It’s that — perhaps out of spite or perhaps out of an insatiable need for attention — Elder opposes every single public policy idea that’s supported by Black people to help Black people. This has been true for decades, but it’s particularly problematic given the racial reckoning following the murder of George Floyd.
“We have been having a series of real uncomfortable discussions about systemic racism in institutions across this state,” said state Sen. Sydney Kamlager (D-Los Angeles). “About how to really peel back the layers of ignorance or ineptitude so that we can deal with them in very real ways. And Larry Elder is someone who just fundamentally doesn’t believe that [systemic racism] exists.”
He also apparently doesn’t believe that racial profiling exists. This is despite telling The Times’ editorial board that police pulled him over “between 75 and 100 times” the first year he had his driver’s license.
Elder scoffs at the many efforts to reform the criminal justice system and to root out racial bias in policing by requiring more transparency and accountability from officers. Instead, he keeps trotting out statistics that purport to show that Black people are particularly prone to murdering one another.
“Do we still have the phenomenon where a young Black man is eight times more likely to be killed by another young Black man than a young white man?” he told the Republicans in Orange County. “If the answer to those series of questions is yes, I submit to you that systemic racism is not the problem.”
Elder mocks critical race theory, though I’m not sure he understands what it actually is. That doesn’t bode well for ethnic studies in California.
If he’s elected, the task force studying reparations for Black Californians would be toast. As would yet unsigned bills to allow police officers to be decertified for misconduct and to support community-based alternatives to 911.
Then there are Elder’s views on masks and vaccines for COVID-19.
It’s particularly telling that a week ago, a who’s who of Black elected officials, from members of Congress to the L.A. City Council, lined up at Kedren Community Health Center to urge Black Angelenos to get vaccinated. The rates continue to be abysmal, and Black people are still dying disproportionately.
Elder, meanwhile, was off somewhere tweeting his grievances over mask and vaccine mandates, promising that as governor, he will “repeal those before I have my first cup of coffee — and I don’t drink coffee.”
I would’ve asked Elder to explain his views, but his campaign hasn’t returned my messages. However, I’m fairly certain he would say his thinking is the result of being free and independent, rather than a believer in the victimhood messaging that’s supposedly perpetuated by Democrats.
He’d also probably say, as he did on Tavis Smiley’s talk radio show recently, that he does care very much about Black people.
“I believe that many policies that have been implemented by the left, often with the best of intentions, have a disproportionately negative effect on Black America,” Elder said.
Some Black people do agree with him. We aren’t a monolith, so it’s true, he does have fans who are Black and are likely to vote for him.
But it’s also true that Black people, particularly Black Angelenos, overwhelmingly vote Democratic. That’s the foundation of a new campaign, launched by local, state and federal Black elected officials from L.A., to increase turnout among Black voters for the Sept. 14 recall election.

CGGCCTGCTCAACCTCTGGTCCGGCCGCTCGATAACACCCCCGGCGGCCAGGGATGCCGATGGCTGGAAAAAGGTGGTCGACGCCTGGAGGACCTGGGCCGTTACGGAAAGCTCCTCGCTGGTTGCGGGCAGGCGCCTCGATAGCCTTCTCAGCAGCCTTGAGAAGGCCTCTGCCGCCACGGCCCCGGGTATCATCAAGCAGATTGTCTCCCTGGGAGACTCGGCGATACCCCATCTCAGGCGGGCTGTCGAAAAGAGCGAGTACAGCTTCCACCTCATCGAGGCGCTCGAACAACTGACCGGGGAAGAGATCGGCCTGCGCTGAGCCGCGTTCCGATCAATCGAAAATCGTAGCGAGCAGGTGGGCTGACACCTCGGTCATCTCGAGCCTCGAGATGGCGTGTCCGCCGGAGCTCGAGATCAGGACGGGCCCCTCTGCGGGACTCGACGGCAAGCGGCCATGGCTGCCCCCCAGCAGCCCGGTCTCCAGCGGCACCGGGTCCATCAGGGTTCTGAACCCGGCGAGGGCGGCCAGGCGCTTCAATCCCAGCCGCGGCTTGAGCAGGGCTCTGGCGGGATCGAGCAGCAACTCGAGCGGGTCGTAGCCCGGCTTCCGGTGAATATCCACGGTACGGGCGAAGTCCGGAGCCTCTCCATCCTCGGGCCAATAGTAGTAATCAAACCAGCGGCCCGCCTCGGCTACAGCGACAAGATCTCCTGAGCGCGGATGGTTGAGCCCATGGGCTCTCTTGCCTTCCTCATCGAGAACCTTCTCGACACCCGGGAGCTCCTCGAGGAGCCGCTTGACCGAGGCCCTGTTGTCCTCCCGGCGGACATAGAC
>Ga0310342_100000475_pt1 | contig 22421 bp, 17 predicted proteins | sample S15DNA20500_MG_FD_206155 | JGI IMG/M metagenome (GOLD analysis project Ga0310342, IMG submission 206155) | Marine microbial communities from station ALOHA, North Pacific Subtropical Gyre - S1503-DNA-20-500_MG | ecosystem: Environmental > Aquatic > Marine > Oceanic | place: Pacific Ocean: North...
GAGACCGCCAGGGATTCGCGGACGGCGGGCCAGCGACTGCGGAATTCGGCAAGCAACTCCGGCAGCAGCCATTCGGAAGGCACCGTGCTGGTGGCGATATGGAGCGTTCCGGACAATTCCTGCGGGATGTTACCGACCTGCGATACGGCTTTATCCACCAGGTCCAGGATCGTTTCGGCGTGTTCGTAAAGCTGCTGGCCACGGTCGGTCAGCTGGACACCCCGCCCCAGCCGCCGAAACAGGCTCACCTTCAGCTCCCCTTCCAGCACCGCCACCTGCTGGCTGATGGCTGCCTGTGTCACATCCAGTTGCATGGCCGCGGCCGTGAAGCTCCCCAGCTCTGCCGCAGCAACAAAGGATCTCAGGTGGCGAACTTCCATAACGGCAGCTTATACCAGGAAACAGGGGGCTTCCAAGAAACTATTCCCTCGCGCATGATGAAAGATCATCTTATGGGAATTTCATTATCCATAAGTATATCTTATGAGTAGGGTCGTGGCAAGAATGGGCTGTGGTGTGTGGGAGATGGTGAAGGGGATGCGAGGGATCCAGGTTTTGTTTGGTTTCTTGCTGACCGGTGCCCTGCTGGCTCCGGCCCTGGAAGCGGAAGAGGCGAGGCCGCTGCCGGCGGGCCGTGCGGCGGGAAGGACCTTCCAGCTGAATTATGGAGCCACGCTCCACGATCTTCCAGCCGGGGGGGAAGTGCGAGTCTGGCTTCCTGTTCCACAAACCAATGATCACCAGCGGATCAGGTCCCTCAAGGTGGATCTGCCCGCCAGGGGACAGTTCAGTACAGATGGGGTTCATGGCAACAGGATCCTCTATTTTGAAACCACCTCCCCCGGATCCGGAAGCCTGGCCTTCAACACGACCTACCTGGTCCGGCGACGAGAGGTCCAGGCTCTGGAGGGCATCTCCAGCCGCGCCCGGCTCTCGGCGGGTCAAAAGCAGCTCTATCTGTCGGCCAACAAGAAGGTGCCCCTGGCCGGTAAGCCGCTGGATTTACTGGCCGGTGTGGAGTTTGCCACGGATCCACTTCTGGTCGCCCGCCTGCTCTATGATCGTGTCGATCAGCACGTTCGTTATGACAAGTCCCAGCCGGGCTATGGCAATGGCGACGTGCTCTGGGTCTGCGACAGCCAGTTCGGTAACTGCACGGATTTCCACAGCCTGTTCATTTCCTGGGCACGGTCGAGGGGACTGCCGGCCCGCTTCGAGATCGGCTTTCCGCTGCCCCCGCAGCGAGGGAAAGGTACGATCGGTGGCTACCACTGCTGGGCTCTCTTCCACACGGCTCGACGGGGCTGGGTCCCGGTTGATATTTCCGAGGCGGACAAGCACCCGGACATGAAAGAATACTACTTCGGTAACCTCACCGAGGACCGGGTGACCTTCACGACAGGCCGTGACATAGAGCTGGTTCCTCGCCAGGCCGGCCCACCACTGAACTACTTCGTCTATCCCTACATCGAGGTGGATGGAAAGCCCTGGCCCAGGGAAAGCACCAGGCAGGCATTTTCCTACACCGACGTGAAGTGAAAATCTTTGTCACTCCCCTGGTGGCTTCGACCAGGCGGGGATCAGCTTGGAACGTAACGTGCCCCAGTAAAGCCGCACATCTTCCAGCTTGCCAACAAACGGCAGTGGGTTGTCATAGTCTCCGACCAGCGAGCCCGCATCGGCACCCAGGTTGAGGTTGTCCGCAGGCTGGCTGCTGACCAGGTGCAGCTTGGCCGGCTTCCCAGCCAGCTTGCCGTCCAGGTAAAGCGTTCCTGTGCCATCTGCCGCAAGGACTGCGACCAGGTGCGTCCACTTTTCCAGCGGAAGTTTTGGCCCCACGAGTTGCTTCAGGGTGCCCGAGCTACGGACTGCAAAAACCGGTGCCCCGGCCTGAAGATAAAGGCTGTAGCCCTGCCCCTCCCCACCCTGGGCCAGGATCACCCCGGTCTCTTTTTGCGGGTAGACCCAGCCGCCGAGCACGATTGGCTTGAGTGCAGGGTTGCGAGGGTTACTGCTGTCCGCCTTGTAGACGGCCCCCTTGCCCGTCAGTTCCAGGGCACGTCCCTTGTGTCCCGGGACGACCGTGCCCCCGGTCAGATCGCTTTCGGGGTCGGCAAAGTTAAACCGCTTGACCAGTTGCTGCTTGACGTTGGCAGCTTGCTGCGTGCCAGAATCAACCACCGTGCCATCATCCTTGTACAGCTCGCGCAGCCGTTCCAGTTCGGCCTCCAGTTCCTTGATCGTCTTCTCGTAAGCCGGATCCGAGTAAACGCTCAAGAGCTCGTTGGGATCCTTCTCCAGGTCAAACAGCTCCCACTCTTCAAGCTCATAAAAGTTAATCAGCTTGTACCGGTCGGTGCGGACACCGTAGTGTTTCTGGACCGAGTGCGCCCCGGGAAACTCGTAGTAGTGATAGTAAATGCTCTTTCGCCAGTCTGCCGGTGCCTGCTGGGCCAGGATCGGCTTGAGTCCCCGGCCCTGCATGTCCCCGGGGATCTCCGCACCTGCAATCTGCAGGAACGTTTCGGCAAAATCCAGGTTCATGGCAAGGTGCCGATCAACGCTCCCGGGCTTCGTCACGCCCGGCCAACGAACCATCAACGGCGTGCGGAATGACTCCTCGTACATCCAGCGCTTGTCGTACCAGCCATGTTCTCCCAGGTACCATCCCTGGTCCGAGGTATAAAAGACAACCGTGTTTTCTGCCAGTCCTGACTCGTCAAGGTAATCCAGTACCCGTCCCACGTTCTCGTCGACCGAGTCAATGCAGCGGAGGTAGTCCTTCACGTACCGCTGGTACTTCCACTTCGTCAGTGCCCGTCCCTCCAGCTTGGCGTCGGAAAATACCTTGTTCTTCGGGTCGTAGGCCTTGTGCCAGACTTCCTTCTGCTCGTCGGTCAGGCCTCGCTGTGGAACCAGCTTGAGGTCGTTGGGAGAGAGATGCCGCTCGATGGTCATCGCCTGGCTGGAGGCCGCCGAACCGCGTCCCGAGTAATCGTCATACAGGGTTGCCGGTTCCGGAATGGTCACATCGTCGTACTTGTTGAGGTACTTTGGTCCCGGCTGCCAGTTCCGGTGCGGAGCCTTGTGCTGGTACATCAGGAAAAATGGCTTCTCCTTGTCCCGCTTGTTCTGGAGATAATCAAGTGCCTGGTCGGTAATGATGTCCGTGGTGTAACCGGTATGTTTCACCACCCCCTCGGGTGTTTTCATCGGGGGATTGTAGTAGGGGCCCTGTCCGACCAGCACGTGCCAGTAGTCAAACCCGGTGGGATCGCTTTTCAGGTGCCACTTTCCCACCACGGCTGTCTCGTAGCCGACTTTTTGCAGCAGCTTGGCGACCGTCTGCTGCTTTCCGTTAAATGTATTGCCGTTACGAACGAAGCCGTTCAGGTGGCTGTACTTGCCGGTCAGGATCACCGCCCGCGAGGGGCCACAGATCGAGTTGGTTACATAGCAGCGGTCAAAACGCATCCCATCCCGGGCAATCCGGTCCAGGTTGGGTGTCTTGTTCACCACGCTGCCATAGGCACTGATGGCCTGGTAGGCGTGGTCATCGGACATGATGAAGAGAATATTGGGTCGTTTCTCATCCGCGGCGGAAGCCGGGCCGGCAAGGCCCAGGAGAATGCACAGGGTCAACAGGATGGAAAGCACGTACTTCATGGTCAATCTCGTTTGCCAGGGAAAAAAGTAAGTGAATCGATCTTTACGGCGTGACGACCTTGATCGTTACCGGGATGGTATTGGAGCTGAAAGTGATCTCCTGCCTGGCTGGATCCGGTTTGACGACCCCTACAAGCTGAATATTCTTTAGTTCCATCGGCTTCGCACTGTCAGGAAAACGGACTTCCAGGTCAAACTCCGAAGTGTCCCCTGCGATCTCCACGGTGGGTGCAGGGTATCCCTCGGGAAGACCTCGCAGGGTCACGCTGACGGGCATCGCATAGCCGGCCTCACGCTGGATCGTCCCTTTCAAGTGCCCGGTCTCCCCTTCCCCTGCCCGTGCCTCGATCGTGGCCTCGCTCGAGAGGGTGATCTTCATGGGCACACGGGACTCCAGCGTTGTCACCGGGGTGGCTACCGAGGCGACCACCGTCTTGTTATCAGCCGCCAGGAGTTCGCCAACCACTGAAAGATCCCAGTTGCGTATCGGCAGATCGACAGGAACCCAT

The campaign wasn’t created because of Elder’s standing in the polls, Kamlager told me, but that “accelerated its intensity.”
Indeed, his candidacy feels personal. Like an insult to Blackness.
L.A. City Councilman Mark Ridley-Thomas: “My grandmother would say, ‘Use your talents and your gifts for good and not to bring other people down — particularly those who don’t deserve to be down.’ And that’s what Larry fails to understand. He’s throwing out all of that rhetoric about minimum wage, all that talk about ‘poverty pimps,’ all that anti-vaccine and all that anti-every-damn-thing. It’s not only politically but intellectually offensive.”
L.A. City Councilman Marqueece Harris-Dawson: “These recalls are clown shows and he is a clown. So it’s not surprising that he signed up for it and is leading it. He’s got a lot of experience being a clown.”
Earl Ofari Hutchinson, a political analyst and author: “The only positive I see in an Elder candidacy is that it is yet another wake-up call for Democrats, in California and nationally, to not take Black and people of color’s votes and support for granted.”
Najee Ali, a longtime South L.A. activist: “He would be a disaster for the Black community. We would suffer greatly. He’s the Black Trump. And I’m speaking as his friend,” though Ali acknowledges that the friendship is “strained.”
There’s also the fear of how the Republican Party would use Elder, governor of the bluest state in the U.S.
Maddox, the political consultant: “He would be their No. 1 message carrier going into the midterm elections in 2022 and the presidential election in 2024. They would use this guy as a tool — and he would be perfectly willing to be used because that’s what he does already. He’s a foil for those people who want to be convinced that there is no racism in America.”
Abdullah of Black Lives Matter: “Anytime you put a Black face on white supremacy, which is what Larry Elder is, there are people who will utilize that as an opportunity to deny white supremacy. They say, ‘How could this be white supremacy? This is a Black man.’ But everything that he’s pushing, everything that he stands for, he is advancing white supremacy.”
Black people know better than anyone how dangerous Elder is. He is the O.G. troll that no one was supposed to feed. But here we are.
Newsom hasn’t been perfect. It took far too long for the state to roll out COVID-19 tests and vaccines equitably. And if hundreds of thousands of Californians weren’t still waiting on their unemployment checks, the level of fraud and mismanagement of the Employment Development Department would almost be comical.
But, as Kamlager said, “I’m not interested in going back to Jim Crow because I want to have a Black person as governor.”